Drag the princess to another castle: How to back up your PC game saves

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Those who cannot retrieve their digital history are doomed to repeat it, and that’s why preserving your saved games should be a regular part of any gamer’s backup strategy. Few computer catastrophes cut as deeply as the pain you’ll feel if you lose your hard-earned level progress or that killer +20 bastard sword of unholy smiting just because you move to new hardware or your hard drive gives up the ghost.

You face a couple of challenges, however: Games don’t have a big, red ‘BACK UP’ button, and there’s no standard location for saved games—files can be strewn far and wide across numerous folders. What’s a cautious gamer to do? Fear not! This guide will have you storing your saves in no time, and with minimal hassle.

The power of the cloud, part 1

Don’t go diving too deeply into the weeds just yet. If you rely on Steam for your gaming goodness, as many PC enthusiasts do, your saves might already be ensconced within the great gigs of the sky.

Some—but not all—Steam games utilize a service-specific feature dubbed “Steam Cloud.” Developers can have Steam Cloud automatically keep game saves and settings preferences on Valve’s servers, allowing you to access them from any PC.

You can confirm whether a game supports Steam Cloud by checking its Steam store listing. Look for Steam Cloud support noted in green in the sidebar—if the game offers support, the feature will be there. You can also see if a particular title you own supports Steam Cloud by opening Steam, heading to your Library, and then selecting list view. The Steam Cloud icon should appear next to your title of choice in the Steam Cloud column, as shown below.

Dota 2 supports Steam Cloud, as you can see in your Library’s list view. (Click to enlarge.)

One possible issue: Steam Cloud support isn’t necessarily synonymous with cloud-stored game saves. A game could theoretically store only your preferences, though I’ve yet to stumble across a game that supports Steam Cloud–stored settings but doesn’t support Steam Cloud–stored saves. The only way to know for sure, however, is to check out a game’s description or flat out ask for details.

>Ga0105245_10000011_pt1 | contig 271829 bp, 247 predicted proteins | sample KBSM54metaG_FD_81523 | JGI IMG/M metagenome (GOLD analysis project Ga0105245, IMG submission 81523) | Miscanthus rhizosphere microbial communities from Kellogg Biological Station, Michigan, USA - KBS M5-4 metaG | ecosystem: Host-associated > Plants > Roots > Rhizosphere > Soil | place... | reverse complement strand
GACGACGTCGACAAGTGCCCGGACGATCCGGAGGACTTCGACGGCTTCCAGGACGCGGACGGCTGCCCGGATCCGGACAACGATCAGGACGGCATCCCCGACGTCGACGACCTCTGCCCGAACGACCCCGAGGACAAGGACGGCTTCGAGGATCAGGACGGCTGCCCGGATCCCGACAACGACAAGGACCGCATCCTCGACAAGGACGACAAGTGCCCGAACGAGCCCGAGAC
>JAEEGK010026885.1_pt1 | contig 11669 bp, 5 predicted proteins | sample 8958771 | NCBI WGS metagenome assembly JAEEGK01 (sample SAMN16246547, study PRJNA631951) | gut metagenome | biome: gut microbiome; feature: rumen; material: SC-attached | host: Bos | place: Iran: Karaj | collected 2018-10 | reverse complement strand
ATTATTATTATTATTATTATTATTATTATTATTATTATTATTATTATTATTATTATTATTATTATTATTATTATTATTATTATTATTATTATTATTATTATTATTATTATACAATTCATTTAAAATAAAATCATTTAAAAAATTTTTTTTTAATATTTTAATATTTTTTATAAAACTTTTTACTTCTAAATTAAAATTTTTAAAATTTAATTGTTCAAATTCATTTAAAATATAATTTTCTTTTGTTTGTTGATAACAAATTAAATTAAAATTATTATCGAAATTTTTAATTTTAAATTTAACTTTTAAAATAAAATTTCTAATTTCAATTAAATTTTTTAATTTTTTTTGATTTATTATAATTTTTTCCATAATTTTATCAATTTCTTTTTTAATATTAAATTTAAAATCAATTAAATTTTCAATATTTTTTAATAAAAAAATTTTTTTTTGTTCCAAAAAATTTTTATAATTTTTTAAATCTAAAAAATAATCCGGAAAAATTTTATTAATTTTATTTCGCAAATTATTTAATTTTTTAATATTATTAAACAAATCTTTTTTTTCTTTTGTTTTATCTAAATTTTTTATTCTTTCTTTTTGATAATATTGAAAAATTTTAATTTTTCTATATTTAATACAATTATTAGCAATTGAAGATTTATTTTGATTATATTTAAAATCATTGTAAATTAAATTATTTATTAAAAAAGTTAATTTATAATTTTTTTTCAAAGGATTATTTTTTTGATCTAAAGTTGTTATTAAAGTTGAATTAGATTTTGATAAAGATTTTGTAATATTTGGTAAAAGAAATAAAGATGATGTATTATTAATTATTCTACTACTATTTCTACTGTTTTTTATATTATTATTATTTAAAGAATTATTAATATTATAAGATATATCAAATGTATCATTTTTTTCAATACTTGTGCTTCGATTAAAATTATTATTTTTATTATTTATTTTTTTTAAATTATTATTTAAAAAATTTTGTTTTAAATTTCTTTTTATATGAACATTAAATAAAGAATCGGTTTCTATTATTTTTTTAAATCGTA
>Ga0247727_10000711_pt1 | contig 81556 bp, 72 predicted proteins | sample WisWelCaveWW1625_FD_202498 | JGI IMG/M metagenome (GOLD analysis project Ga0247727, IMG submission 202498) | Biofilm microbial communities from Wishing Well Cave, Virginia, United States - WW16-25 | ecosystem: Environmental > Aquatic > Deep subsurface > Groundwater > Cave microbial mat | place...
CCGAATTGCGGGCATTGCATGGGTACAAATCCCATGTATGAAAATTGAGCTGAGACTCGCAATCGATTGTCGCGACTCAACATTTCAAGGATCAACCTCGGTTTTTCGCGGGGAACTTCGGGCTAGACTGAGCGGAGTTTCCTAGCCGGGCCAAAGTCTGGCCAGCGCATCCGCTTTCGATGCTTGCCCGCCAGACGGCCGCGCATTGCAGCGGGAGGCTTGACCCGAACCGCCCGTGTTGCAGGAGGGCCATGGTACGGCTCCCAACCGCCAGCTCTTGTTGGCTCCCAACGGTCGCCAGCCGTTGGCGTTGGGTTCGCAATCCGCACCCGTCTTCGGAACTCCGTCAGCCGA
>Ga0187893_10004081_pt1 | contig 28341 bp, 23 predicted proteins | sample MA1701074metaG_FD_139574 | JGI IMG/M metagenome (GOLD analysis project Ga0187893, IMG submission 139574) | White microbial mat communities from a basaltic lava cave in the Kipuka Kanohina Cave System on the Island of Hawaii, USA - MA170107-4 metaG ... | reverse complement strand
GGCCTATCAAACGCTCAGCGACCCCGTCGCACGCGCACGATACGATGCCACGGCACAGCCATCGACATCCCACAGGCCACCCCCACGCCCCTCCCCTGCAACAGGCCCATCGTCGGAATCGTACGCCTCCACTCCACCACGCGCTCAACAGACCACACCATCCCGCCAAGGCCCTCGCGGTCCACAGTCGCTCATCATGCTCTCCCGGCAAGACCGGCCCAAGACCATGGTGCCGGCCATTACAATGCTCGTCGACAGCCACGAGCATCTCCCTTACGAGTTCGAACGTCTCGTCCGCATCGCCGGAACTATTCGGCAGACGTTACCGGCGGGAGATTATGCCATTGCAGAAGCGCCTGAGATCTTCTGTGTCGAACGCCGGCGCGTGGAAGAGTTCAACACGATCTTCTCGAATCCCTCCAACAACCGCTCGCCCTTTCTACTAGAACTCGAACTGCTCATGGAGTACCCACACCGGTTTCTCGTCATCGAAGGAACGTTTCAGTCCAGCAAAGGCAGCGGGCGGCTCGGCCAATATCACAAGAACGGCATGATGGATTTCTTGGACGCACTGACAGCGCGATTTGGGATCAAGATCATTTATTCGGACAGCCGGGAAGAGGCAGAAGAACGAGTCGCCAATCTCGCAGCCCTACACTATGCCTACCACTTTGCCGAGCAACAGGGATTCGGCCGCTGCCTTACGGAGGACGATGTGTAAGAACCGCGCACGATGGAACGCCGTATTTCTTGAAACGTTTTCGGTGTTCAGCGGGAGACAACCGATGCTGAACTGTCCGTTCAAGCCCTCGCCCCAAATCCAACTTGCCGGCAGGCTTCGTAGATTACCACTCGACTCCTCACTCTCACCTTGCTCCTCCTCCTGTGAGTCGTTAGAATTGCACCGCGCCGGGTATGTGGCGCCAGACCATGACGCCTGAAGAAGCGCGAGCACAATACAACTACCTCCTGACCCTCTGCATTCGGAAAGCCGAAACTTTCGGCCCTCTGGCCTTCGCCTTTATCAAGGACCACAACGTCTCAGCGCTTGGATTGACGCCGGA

It’s also important to note that using Steam’s “Backup Game Files” option will not back up your saves or your custom configuration files—that option serves to back up only the core game files.

So how do you back up save files that aren’t stored in Steam Cloud? Read on.

GameSave Manager

You could track down each and every individual save file on your PC, but as I said, games fling those all over the place (more on that later). Fortunately, an amazing donationware program dubbed GameSave Manager can handle the dirty work for you.

GameSave Manager maintains a database of the save locations for a vast number of games, enabling you to back up your precious progress with a few clicks. Seriously: Just boot up the software, click Make a backup, pick the game saves you want to protect, and you’re done. And if that’s too much work, you can even have GameSave Manager back up your saves on a regular basis using its Scheduled Task option.

GameSave Manager’s backup interface is straightforward. (Click to enlarge.)

Note, though, that GameSave Manager stores its backup archives in the .gsba file format, which only GameSave Manager can read. You’ll have to use GameSave Manager to open those archives if you ever need them.

The power of the cloud, part 2

GameSave Manager includes another nifty feature—one that lets you seamlessly store your saves in any folder you wish without freaking out your games. It’s all thanks to the power of symbolic links: GameSave Manager leaves a sort of advanced shortcut where your game expects your save files to be, pointing the game toward the folder where the saves actually reside.

To the game, it’s as if the files were in their proper location. Any game-save information you read or write will automatically be updated in the save file’s new location. If that location happens to be a folder that then backs up to your cloud-storage service—such as your Dropbox, Google Drive, or SkyDrive folder—your saves will essentially be backed up in the cloud automatically, though you’ll still want to make manual backups from time to time just in case.